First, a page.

The Torrens System

Saskatchewan’s Survey System Starts in Australia…
You might be thinking, “Australia? Really?” But it’s true. In southern Australia, the Collector of Customs, Robert Torrens, administered a highly effective method to register ownership of and interests in ships. Because this system allowed ownership transactions to happen in a timely and traceable manner, Torrens advocated that this system be used for land ownership transactions as well. The system was implemented in South Australia and was so effective that it was eventually adopted by many places throughout North America and around the world.
Ownership of land in Saskatchewan started with a system where individuals proved ownership by producing long, complicated documents called deeds. The case for the Torrens system was made because the onus of producing proof of ownership would instead be placed on a public registry. Having employees trained to manage and assist those doing land ownership transactions helped speed the process of buying and selling land. This was a good thing for a burgeoning economy, since faster transactions meant more transactions were possible.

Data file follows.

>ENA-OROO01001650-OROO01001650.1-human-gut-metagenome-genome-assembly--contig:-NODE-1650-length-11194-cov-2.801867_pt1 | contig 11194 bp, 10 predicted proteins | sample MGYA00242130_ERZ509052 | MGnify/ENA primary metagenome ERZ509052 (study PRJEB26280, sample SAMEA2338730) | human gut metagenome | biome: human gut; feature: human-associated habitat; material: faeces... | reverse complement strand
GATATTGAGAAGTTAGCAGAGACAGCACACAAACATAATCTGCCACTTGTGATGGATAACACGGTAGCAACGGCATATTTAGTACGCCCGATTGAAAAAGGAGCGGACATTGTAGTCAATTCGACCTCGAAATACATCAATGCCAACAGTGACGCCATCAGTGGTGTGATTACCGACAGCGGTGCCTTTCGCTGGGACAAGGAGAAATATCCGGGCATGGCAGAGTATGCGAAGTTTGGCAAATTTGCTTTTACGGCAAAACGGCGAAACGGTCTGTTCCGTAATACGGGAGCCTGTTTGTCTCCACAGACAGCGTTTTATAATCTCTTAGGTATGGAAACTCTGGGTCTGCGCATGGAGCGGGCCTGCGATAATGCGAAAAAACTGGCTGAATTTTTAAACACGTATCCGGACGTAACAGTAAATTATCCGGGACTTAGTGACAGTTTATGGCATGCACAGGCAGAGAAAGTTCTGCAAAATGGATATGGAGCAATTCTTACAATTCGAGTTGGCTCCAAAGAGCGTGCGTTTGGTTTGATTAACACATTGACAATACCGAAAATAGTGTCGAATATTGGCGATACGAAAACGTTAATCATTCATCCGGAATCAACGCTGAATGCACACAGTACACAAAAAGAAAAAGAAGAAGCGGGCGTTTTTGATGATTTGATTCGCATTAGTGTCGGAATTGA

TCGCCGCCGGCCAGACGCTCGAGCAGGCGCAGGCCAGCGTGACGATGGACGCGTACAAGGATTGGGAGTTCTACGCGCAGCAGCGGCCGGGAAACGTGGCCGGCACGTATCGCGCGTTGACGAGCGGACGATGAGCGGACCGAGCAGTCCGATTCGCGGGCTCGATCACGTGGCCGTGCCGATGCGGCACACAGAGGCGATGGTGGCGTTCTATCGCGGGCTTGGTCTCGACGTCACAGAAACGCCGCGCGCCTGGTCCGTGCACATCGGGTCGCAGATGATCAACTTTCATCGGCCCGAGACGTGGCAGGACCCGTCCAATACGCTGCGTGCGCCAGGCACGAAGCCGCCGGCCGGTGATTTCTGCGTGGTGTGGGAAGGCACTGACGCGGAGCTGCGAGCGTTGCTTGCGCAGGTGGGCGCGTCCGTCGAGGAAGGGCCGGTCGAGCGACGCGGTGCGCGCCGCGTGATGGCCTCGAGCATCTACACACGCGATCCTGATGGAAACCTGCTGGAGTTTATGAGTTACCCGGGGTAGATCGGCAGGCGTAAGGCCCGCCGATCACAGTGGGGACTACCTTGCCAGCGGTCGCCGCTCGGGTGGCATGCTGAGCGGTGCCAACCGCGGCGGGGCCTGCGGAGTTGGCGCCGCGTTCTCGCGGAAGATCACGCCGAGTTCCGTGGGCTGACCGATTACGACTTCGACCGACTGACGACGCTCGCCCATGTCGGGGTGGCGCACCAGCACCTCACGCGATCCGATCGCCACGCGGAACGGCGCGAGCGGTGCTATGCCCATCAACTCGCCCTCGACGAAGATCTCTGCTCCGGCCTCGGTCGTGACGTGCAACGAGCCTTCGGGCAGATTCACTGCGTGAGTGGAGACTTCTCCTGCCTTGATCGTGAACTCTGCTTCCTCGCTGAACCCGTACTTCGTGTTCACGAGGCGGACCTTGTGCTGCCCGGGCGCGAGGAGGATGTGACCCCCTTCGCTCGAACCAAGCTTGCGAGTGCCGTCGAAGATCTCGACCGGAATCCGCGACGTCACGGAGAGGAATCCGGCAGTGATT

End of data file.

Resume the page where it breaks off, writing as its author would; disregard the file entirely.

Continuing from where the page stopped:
Robert Torrens was the son of one of Australia’s founders. For a time he was the Collector of Customs in Adelaide. He later served as Registrar-General of the Colony of South Australia, and was Treasurer in the government of Boyle Finniss, the first Premier of South Australia. Torrens would go on to serve as the third Premier of South Australia.

He championed the Real Property Act of 1858, which is the act responsible for the implementation of what is now called the Torrens system. The Act received violent opposition from lawyers who feared loss of work by the implementation of such a simple system. Without his perseverance, it may not have been put in place. Torrens became the first Master of Titles in 1858, overseeing the registration of Titles under the new system of land registration.

He was a prolific writer and in his works he called his avocation for land titles reform in Australia “the Cause”. He spoke very passionately about his work.

The Parliament of Canada adopted the Torrens system for the North-west Territories in 1886.

Find out more about the benefits of the Torrens system here.